Reuniting Manufacturing and Design for Effective AM
Designing the build is just as important as designing the part.
As a machining professional or manufacturing expert, how many times do product designers or engineers tell you how to make a part? I am guessing rarely, if at all, just like you do not tell them how to design or engineer their parts.
Instead, they specify geometric dimensions and tolerances for each component that they want you to manufacture, and then you tell them the best way to make it to meet those specifications. Once they realize how expensive the components are to make with the current specifications, they tweak the tolerances and iterate until both parties reach a compromise.
With additive manufacturing (AM), specifying how the part will be built is just as important as designing the part itself. So, when engineers are designing new parts to be made with AM, they have to think just as much about build orientation and layout as they do the geometry and features being designed into their parts, otherwise, they may not get the part they designed.
Consider the test part in Figure 1, which was designed by Andrew Coward, a Ph.D. student working with Dr. Karen Thole at Penn State to evaluate AM for gas-turbine applications. The test part was designed with features that are typical of these applications: small, internal piping; orifices; protrusions; thin walls; fins and more that are oriented in different directions.
The 3D solid model was sent to three AM service bureaus that were asked to manufacture it in a readily available metal alloy. The CAD file and material were specified, but the build process was not. Each service bureau could orient and additively manufacture the part however they wanted. This test simulated the same “hand off” that designers are used to making with traditional manufacturers.
The lack of build-process specification resulted in drastically different parts. Figure 2 shows two of the AM test parts, highlighting the warped edges, non-uniform surfaces, missing fins, support structures that were not removed and other issues. Further analysis in our computed tomography (CT) scanner revealed that the part that looked the best on the outside was actually the worst on the inside (see Figure 3), while the one that looked the worst on the outside was the best on the inside.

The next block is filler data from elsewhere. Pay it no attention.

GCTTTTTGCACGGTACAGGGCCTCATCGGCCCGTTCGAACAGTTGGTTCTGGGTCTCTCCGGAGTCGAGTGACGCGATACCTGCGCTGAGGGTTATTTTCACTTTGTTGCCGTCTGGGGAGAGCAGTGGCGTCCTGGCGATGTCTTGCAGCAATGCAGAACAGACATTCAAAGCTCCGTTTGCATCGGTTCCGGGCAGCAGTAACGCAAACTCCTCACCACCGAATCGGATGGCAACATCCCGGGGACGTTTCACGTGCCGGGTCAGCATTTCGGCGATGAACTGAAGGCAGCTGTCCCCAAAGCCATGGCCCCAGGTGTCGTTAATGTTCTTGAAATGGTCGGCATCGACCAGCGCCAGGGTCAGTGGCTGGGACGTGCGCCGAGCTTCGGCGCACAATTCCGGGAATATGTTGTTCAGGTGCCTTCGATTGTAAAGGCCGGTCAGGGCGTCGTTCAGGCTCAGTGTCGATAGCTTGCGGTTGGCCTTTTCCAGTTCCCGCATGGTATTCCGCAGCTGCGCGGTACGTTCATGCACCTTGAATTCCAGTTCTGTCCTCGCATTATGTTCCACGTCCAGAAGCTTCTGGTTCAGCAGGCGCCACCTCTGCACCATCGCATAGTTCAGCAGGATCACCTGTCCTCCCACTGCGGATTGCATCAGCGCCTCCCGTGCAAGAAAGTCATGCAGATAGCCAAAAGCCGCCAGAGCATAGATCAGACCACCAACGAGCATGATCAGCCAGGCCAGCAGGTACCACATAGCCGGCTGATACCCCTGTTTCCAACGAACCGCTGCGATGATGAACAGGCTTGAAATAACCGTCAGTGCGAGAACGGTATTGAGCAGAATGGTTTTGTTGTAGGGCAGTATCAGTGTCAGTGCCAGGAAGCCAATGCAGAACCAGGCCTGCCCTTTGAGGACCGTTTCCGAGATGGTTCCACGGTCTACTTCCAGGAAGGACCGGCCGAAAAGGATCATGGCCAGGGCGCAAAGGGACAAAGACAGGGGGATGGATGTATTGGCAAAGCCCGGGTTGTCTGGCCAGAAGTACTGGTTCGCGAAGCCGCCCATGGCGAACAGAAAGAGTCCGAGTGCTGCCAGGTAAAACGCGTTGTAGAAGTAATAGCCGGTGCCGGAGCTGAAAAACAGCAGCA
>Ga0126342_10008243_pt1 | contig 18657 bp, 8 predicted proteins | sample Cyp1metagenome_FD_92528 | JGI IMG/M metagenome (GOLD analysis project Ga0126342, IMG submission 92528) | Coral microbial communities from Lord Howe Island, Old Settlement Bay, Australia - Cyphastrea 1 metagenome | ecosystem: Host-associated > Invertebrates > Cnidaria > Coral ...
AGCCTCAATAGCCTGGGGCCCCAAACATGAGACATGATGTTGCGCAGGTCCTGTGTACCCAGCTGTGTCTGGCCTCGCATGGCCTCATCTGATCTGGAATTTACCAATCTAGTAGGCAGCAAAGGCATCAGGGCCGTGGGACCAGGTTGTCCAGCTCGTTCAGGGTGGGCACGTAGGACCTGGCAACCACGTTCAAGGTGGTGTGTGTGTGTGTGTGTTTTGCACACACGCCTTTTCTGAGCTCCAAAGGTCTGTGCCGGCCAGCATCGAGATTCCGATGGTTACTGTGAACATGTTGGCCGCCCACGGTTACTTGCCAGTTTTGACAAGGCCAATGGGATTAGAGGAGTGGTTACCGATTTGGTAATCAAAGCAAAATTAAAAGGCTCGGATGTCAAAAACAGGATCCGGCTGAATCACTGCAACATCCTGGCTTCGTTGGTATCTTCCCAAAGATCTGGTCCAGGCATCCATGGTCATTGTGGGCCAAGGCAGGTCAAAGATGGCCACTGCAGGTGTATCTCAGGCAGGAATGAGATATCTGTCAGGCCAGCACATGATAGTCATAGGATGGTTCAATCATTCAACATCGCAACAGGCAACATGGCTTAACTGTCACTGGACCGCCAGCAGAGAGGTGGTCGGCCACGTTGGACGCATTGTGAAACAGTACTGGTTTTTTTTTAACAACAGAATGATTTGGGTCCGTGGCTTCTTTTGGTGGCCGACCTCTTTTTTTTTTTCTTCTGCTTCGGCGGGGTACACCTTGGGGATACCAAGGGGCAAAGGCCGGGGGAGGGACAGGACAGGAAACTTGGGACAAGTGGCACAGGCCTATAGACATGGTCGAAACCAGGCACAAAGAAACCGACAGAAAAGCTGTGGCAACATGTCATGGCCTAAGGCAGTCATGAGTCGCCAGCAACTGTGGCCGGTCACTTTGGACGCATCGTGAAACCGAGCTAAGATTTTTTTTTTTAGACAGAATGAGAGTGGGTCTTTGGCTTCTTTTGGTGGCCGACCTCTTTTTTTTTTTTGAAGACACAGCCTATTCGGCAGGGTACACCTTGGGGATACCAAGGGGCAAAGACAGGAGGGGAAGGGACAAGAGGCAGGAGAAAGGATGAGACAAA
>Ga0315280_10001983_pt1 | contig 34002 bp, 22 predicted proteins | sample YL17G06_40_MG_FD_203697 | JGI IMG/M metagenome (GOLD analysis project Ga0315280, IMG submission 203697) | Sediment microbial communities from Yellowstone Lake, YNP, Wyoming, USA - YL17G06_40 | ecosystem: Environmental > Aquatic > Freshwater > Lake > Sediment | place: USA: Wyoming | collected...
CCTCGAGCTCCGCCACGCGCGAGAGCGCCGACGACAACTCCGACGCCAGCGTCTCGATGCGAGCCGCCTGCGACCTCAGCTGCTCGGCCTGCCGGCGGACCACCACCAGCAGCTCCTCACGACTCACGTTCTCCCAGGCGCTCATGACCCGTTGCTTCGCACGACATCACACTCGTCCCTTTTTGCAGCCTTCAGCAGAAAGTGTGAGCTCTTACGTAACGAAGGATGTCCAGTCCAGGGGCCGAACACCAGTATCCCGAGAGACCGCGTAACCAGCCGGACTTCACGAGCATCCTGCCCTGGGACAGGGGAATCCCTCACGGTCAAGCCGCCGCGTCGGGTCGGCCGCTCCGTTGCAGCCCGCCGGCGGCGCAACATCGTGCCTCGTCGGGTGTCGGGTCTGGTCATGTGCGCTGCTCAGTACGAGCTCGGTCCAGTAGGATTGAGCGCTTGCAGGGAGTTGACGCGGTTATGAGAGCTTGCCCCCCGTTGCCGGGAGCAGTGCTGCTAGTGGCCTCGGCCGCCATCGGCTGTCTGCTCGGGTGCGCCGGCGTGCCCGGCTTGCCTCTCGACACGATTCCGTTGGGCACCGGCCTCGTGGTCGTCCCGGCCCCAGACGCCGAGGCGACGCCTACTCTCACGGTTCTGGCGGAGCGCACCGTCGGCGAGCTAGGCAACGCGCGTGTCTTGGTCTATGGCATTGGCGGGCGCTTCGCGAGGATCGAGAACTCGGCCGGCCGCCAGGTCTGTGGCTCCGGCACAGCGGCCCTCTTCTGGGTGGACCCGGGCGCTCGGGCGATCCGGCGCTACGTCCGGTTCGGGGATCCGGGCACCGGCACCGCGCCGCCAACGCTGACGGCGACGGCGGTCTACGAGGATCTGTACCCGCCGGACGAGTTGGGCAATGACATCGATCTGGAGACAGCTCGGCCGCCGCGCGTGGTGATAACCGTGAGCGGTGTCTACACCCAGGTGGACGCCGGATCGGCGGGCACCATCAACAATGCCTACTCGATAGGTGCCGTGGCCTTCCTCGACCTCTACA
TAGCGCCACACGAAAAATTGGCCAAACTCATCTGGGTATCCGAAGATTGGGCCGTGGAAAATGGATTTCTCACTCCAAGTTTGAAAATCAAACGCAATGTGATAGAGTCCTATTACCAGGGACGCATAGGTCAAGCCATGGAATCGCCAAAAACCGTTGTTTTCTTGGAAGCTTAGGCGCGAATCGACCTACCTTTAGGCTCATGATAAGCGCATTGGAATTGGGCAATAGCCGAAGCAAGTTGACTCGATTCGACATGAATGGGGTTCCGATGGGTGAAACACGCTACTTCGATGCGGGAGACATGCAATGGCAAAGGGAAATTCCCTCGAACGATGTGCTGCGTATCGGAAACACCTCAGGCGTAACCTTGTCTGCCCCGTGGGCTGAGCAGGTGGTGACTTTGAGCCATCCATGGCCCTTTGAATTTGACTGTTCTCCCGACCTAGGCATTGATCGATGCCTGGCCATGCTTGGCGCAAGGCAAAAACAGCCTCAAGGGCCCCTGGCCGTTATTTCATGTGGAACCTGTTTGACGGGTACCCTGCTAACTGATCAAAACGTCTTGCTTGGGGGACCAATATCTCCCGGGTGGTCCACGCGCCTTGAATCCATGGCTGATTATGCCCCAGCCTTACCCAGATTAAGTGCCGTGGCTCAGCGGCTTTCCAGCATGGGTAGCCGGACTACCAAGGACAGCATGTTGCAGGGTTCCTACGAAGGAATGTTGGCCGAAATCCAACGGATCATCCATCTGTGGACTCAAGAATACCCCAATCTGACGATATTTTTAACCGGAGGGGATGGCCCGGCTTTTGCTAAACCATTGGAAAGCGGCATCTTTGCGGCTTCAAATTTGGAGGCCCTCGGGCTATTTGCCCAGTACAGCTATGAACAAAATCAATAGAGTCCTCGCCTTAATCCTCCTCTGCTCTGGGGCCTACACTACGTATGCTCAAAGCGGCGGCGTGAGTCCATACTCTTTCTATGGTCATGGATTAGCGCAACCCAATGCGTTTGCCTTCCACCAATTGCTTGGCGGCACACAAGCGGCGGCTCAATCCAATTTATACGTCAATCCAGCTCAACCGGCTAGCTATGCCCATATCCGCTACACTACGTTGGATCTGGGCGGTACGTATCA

So, what happened? Well, design was “divorced” from manufacturing in this case, and the team did not get what it designed. One service bureau oriented the part to ensure that the internal features printed well, another focused more on the external features and the third tried a compromise between the internal and external features. No matter how the part is oriented, it is very difficult to print, and everyone learned a valuable lesson.
Without specifying (designing) the build, AM producers are going to do what is best for them, which is typically reducing build time and material utilization. This often means picking an orientation that minimizes build height, which can cause all sorts of headaches when it comes to post processing and finishing (machining) AM parts.
This is not intended as a critique of AM service bureaus. Rather, it reinforces the importance of designing the part and designing the build when it comes to AM.
SPEAKING OF DESIGN
The effect of gas flow within the build chamber has a lot to do with how you orient a part. Read the story “What Effect Does Gas Flow Have in Metal Additive Manufacturing?” from sister publication Additive Manufacturing.
You can 3D print the part, but can you finish it? Here is how to overcome the challenge of part deflection in the machining of lightweight, complex AM parts.
A video from Pratt & Whitney illustrates the steps needed to additively manufacture an aerospace component.
An engineering modification that would have been impractical or cost-prohibitive in the past is realized on a machine tool performing metal 3D printing and machining in the same cycle.